The most common contract between PBMs and their clients is a fee-for-service contract. Under this type of contract, the PBM agrees to provide certain services to the client in exchange for a fixed fee. The services typically included in a fee-for-service contract are claims processing, formulary management, and pharmacy network management. There are several benefits to a fee-for-service contract. First, it allows the PBM to focus on providing quality services to the client without worrying about making a profit. Second, it gives the client more control over their budget, as they know exactly how much they will pay for each service. Finally, it provides more transparency and accountability from the PBM, as the client can see exactly what they are paying for. There are also some drawbacks to a fee-for-service contract. First, it can be difficult to negotiate a fair price for all the services the PBM will provide. Second, the PBM may be less likely to take risks and innovate under this contract. Finally, the client may be less potential to receive discounts on drugs or other services if they are not part of a larger group.
The benefits of a PBM-client contract
There are many benefits of a PBM-client contract. The most obvious benefit is that it helps to ensure that the client will receive the medications they need at a fair price. In addition, a PBM-client contract can help to protect the client from unexpected costs or changes in their medication coverage. It can also help the client keep track of their medications and ensure that they are taking them as prescribed. Finally, a PBM-client contract can help to build trust between the client and the PBM.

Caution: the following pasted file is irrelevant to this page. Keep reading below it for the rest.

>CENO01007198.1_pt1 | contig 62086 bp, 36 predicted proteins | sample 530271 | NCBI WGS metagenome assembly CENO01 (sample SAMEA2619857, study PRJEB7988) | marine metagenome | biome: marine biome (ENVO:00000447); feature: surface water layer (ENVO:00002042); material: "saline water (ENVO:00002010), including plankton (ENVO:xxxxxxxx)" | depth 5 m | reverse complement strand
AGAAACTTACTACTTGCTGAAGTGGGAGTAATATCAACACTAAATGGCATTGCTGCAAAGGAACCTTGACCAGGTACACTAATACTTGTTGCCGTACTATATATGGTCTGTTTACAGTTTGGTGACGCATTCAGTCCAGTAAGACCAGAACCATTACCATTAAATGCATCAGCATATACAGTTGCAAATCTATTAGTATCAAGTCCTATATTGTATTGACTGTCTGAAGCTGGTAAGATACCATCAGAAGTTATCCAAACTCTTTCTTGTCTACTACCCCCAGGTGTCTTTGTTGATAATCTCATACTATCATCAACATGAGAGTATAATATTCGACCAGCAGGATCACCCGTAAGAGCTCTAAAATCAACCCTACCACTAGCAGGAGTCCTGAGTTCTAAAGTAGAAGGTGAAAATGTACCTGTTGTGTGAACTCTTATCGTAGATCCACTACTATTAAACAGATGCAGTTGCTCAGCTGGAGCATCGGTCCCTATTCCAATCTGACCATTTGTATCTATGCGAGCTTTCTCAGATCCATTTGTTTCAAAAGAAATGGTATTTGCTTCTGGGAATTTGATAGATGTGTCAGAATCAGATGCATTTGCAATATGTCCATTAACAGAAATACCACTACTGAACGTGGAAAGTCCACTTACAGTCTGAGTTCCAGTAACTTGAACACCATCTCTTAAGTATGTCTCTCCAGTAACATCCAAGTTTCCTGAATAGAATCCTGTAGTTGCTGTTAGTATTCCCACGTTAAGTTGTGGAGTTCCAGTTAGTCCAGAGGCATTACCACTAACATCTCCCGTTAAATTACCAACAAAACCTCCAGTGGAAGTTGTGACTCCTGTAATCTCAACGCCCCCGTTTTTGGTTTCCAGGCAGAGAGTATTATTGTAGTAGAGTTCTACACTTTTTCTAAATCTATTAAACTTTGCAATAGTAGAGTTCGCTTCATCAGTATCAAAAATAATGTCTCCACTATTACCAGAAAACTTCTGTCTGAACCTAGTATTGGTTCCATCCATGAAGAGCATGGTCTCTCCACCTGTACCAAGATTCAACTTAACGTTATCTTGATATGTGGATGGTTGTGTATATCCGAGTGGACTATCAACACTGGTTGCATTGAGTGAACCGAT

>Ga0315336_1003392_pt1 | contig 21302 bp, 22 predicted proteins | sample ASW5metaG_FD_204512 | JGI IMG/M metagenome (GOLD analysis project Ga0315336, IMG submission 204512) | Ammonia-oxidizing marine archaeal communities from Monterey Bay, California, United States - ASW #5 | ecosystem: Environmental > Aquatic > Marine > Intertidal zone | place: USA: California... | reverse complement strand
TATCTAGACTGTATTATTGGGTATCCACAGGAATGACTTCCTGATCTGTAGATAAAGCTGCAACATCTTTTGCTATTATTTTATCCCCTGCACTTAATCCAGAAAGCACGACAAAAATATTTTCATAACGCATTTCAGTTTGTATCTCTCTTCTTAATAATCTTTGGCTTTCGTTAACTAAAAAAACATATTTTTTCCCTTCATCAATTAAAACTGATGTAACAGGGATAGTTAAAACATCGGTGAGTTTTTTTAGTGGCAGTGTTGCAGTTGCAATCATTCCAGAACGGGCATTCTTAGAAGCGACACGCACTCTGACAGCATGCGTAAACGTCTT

The drawbacks of a PBM-client contract
There are some drawbacks to having a contract with a PBM. For one, the client may only sometimes get the best drug price. This is because PBMs often have exclusive contracts with certain pharmacies, which means that the client may have to pay more for their medications than they would if they went to a different pharmacy. Additionally, PBMs often require clients to use their mail-order pharmacy, which can be inconvenient and may offer an extra level of service than a local pharmacy.
The future of PBM-client contracts
The future of PBMs-client contracts is shrouded in uncertainty. The industry is undergoing a period of consolidation, and it is still being determined what the landscape will look like in the coming years. Many factors could impact the future of these contracts, including changes in the healthcare system, the evolution of the pharmacy benefit management industry, and the needs of PBMs’ clients. PBMs and their clients must stay abreast of these changes and adapt their contracts accordingly. The most successful relationships will be those that can evolve with the changing landscape.
After discussing the contracts between PBMs and their clients, it is clear that the most common type is the fee-for-service contract. This contract offers many benefits to both parties, but some drawbacks should be considered. Overall, PBM-client agreements will likely continue to be an important part of the healthcare industry in the future.
Read Also: Does hospice provide physical therapy?